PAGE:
DA wants removal proceedings against Mkhwebane instituted

12th September 2017 By: African News Agency

DA wants removal proceedings against Mkhwebane instituted

Public Protector Busisiwe Mkhwebane
Photo by: Reuters

The Democratic Alliance (DA) said on Tuesday that it would call for the removal of Public Protector (PP) Busisiwe Mkhwebane.

In a statement, DA MP Glynnis Breytenbach cited an affidavit by the South African Reserve Bank (Sarb) in which it questions Mkhwebane’s independence after she allegedly discussed her “remedial action” to change the mandate of the Sarb with the Presidency’s legal advisers and the State Security Agency, without giving other parties like the central bank a right to reply.

“This information has been revealed in annexures to the supplementary affidavit filed by the South African Reserve Bank (Sarb) and clearly demonstrates that Mkhebane does not operate in an impartial manner but rather seems to take her orders from the Union Buildings,” Breytenbach said.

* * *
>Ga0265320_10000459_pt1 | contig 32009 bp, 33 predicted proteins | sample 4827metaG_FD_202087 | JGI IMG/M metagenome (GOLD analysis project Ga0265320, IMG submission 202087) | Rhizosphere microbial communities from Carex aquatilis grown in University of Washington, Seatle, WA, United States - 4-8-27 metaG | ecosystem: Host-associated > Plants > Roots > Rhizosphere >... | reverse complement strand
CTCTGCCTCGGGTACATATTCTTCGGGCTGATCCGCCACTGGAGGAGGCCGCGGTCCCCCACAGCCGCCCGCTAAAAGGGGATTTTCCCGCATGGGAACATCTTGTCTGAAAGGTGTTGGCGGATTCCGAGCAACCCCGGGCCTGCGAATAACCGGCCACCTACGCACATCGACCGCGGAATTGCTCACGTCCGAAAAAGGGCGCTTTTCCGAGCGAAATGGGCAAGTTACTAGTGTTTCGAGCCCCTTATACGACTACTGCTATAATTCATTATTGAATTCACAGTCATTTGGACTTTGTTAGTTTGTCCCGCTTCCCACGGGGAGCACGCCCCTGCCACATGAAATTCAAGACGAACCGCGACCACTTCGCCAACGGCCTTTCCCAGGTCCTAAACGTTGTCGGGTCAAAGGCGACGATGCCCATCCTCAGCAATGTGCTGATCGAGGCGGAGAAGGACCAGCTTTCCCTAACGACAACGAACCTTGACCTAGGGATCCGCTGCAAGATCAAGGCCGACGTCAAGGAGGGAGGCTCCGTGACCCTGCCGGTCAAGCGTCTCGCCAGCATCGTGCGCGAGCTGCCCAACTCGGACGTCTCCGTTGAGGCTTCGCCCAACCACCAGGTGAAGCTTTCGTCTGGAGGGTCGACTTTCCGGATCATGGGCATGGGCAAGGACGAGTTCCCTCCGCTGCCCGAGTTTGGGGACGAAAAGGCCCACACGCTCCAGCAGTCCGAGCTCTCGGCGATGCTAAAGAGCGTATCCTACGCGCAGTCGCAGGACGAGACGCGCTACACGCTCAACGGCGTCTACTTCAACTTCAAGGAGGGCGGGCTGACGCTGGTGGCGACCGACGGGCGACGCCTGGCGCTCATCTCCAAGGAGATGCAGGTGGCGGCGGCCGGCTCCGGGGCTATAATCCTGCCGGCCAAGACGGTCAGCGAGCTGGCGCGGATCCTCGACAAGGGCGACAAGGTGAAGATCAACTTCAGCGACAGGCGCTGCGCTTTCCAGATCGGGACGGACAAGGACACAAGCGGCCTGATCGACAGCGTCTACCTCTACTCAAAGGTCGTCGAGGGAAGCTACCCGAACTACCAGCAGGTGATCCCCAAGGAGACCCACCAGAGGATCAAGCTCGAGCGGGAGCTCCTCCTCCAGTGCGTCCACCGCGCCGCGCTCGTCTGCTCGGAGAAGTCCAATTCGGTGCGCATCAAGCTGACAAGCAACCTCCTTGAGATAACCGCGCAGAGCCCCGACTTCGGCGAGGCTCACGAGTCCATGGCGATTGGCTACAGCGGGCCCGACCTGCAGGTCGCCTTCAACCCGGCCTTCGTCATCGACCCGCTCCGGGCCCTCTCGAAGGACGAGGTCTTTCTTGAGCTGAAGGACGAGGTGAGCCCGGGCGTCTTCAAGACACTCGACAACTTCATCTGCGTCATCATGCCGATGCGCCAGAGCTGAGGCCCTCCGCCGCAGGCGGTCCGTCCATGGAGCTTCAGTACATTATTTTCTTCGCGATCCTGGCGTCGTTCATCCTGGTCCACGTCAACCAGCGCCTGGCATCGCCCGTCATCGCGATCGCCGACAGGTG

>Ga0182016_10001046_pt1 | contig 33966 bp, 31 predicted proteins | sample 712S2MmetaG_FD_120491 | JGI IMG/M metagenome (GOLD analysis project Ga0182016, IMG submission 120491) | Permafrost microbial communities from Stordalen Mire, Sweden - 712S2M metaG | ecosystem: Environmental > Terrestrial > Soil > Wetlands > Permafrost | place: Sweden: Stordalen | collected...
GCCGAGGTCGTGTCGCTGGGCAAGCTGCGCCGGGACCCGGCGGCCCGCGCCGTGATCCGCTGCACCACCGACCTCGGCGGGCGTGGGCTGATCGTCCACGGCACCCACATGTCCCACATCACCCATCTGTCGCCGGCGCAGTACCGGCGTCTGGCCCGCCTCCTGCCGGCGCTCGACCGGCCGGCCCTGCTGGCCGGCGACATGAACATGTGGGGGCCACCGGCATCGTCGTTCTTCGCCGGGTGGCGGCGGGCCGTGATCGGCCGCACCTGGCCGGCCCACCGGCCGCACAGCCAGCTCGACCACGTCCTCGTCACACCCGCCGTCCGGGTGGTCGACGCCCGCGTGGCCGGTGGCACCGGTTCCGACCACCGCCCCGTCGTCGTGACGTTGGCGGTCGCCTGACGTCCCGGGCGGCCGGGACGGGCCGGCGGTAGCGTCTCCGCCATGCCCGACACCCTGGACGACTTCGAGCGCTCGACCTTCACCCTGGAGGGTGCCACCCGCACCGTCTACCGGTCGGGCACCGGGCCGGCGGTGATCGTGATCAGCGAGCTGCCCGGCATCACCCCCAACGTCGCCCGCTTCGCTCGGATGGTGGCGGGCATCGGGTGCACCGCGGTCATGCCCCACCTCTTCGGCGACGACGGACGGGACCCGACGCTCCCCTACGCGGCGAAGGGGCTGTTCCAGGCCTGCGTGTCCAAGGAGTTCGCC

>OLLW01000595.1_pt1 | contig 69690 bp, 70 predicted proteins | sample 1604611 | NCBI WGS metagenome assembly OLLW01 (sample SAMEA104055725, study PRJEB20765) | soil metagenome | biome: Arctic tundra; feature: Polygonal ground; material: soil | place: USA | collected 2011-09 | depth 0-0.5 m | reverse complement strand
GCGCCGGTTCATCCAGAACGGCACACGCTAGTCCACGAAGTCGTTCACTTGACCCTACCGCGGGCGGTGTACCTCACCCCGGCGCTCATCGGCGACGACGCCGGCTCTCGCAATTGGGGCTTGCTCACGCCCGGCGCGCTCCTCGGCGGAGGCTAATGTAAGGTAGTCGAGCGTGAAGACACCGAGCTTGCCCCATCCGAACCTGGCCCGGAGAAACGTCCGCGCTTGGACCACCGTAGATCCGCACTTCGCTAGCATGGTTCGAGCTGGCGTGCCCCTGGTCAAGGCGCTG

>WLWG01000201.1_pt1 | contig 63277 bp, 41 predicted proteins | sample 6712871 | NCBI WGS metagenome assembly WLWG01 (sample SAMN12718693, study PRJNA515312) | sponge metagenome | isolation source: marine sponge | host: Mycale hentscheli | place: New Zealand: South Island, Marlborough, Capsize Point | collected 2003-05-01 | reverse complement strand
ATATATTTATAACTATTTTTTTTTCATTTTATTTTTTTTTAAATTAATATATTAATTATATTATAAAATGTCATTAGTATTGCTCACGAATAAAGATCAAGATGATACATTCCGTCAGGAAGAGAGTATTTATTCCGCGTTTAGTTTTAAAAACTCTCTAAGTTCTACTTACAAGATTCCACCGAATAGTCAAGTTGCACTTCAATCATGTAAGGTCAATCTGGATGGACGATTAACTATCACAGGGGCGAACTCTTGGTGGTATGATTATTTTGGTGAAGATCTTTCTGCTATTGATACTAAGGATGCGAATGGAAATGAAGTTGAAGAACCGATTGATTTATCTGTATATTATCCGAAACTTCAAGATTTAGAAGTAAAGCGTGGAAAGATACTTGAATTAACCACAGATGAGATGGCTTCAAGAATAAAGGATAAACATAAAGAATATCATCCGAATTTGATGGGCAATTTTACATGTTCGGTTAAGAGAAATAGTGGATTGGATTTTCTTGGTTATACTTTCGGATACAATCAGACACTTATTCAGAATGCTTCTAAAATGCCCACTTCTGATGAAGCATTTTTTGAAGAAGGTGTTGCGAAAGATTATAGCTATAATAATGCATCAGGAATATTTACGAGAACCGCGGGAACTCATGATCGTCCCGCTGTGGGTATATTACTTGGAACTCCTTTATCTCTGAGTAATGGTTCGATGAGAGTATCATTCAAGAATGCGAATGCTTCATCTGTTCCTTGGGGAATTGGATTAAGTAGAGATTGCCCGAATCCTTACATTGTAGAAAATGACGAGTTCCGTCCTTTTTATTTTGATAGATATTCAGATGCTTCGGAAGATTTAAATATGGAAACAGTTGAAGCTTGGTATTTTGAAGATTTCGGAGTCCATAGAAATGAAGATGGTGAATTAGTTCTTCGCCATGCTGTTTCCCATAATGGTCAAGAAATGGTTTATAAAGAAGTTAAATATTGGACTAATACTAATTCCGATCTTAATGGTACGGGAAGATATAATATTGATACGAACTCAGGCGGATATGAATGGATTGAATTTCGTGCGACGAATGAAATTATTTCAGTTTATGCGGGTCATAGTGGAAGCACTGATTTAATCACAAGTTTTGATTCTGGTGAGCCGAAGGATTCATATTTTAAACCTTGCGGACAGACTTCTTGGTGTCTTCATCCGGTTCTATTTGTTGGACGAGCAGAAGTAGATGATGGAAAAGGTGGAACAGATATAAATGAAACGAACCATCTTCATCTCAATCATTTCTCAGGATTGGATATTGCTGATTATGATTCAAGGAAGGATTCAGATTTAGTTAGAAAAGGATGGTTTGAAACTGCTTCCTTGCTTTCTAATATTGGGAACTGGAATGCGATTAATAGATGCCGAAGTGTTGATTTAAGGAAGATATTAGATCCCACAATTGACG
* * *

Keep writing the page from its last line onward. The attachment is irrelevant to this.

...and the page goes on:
“The DA will, therefore, write to the Speaker of the National Assembly, Baleka Mbete, to request that this matter is dealt with by the relevant Portfolio Committee, in terms of Rule 337 and 338 of the National Assembly Rules.”

The Constitution clearly sets out the conditions that have to be met before a PP can be removed from office by the President. These include that a relevant committee of Parliament should conduct an inquiry and only after a finding of “misconduct, incapacity or incompetence” is proven could a resolution be put before the National Assembly where a two thirds majority has to approve it.

In August, the high court in Pretoria set aside Mkhwebane’s recommendation calling on Parliament to amend the Constitution and change the mandate for the Sarb.

In a supplementary affidavit, released on Tuesday, the Sarb questions Mkhwebane’s independence, citing her meetings with President Jacob Zuma’s legal advisers and the State Security Agency before she released her final report. The Sarb said while the President was allowed to comment on the final report, which included the highly criticised recommendation, no other parties, including the central bank, were afforded this opportunity.